PLUMBERS ARMS

14 Lower Belgrave Street, Belgravia, London, SW1W 0LN

The Plumbers Arms was built during the 1820s, a beautiful pub that suits its elegant surroundings. However, this idyllic setting witnessed a deadly story unfold. Lord Lucan, a British peer and suspected murderer, disappeared without trace early on 8th November 1974. On the evening of 7th November 1974, the Lucan’s children’s nanny, Sandra Rivett, was bludgeoned to death in the basement of the Lucan family home. Lady Lucan was also attacked; she later identified Lucan as her assailant. After discovering the nanny dead, Lady Lucan fled to safety at the Plumbers Arms, making the pub part of one the most infamous murder mystery stories of recent times.

  

THE PROSPECT OF WHITBY

57 Wapping Wall, Wapping, London, E1W 3SH

The Prospect of Whitby is London’s oldest riverside pub dating back to the 1520s. It was formerly known as the Devil’s Tavern, on account of its dubious reputation. In the seventeenth century, it became the pub of choice of the brutal “Hanging” Judge Jeffreys. According to legend, criminals would be tied up to the posts at low tide and left there to drown when the tide came. It is here that he sat and watched criminals he had sentenced die. Judge Jeffrey’s ghost is believed to still haunt the area.

  

THE SILVER CROSS

Cross 3 Whitehall, Whitehall, London, SW1A 2BX

The Silver Cross is long said to have a resident ghost. Over the years there have been some strange occurrences in a certain area of the pub, with guests hearing strange noises here and even reporting pictures falling off the wall. One night, when a former Deputy Manager was closing up, she locked the pub doors and went down to the office to cash up the tills. When she returned she thought she saw a lady walk around the corner. Even though she knew she had checked everywhere before she locked up, the Deputy Manager convinced herself that the lady she saw must have been in the toilets when she locked the doors and was trying to get out. The Silver Cross However, when she called out to the lady and went to check the area where she had seen her, the Deputy Manager realised there was nobody there and she was in fact alone in the pub. It wasn’t until later the Deputy Manager discovered that the area the ghost is said to haunt was apparently once a brothel back in 1800’s and the ghost is said to be a young female prostitute who was murdered here.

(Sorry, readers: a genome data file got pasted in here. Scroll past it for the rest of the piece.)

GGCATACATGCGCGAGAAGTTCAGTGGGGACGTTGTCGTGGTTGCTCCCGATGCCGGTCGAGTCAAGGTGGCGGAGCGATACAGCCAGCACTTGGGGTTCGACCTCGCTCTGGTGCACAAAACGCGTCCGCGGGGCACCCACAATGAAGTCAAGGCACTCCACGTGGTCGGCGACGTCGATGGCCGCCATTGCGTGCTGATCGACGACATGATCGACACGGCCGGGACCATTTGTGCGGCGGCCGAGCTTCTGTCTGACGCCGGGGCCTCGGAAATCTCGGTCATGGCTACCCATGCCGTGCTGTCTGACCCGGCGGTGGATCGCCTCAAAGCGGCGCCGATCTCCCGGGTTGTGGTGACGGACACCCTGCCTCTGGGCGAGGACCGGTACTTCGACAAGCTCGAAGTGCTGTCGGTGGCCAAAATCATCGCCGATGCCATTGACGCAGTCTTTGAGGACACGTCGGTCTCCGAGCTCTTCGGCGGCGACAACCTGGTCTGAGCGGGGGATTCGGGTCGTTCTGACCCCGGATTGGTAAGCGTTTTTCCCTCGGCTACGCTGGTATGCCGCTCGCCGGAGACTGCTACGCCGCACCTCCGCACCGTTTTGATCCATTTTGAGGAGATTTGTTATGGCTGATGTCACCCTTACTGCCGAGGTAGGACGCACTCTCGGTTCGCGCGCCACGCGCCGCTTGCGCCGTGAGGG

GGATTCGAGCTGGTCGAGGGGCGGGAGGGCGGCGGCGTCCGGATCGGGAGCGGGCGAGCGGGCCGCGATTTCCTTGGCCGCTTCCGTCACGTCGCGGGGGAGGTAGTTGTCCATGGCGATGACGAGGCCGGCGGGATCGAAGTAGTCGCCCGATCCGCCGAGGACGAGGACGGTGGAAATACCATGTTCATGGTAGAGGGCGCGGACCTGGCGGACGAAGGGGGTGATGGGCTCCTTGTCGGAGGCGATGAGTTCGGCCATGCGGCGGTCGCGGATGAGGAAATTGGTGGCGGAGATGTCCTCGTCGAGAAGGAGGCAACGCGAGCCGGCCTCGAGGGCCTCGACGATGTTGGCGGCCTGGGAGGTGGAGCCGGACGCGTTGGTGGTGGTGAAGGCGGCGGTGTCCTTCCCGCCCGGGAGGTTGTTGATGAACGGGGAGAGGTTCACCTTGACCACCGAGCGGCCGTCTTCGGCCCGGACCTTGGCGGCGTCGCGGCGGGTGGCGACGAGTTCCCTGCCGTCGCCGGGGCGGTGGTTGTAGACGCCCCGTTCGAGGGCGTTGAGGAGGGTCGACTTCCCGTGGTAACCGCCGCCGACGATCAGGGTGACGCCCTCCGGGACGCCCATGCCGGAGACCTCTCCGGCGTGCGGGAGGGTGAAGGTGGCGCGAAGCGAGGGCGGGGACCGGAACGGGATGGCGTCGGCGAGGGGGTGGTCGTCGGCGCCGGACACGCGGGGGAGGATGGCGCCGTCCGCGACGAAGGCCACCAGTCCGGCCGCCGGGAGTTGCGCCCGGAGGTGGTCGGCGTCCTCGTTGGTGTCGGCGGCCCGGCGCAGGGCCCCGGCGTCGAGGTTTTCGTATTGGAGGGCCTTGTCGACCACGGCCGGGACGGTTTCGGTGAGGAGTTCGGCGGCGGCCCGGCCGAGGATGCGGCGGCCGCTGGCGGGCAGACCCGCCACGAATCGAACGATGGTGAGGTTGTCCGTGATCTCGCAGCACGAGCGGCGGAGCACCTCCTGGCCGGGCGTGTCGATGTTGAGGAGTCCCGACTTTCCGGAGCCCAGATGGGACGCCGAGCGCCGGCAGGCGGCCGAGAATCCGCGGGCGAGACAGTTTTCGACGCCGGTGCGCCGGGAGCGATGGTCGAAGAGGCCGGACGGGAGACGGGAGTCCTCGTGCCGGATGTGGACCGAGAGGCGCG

YE OLDE COCK TAVERN

22 Fleet Street, Holborn, London, EC4Y 1AA

Ye Olde Cock Tavern dates back to 1549 and lays claim to the narrowest frontage of any pub in London. As well as this, it also lays claim to a terrifying ghost that is said to haunt the pub. In 1984, the ‘Goldsmith’s ghost’ appeared in the pub in front of punters and caused a small panic, but worse than that a woman working at the pub also encountered a smiling disembodied head at the rear of the building. Upon seeing this, her scream was so loud it is said to have been heard throughout the pub. The woman later identified the head from a painting as belonging to the writer Oliver Goldsmith, who is buried outside the pub.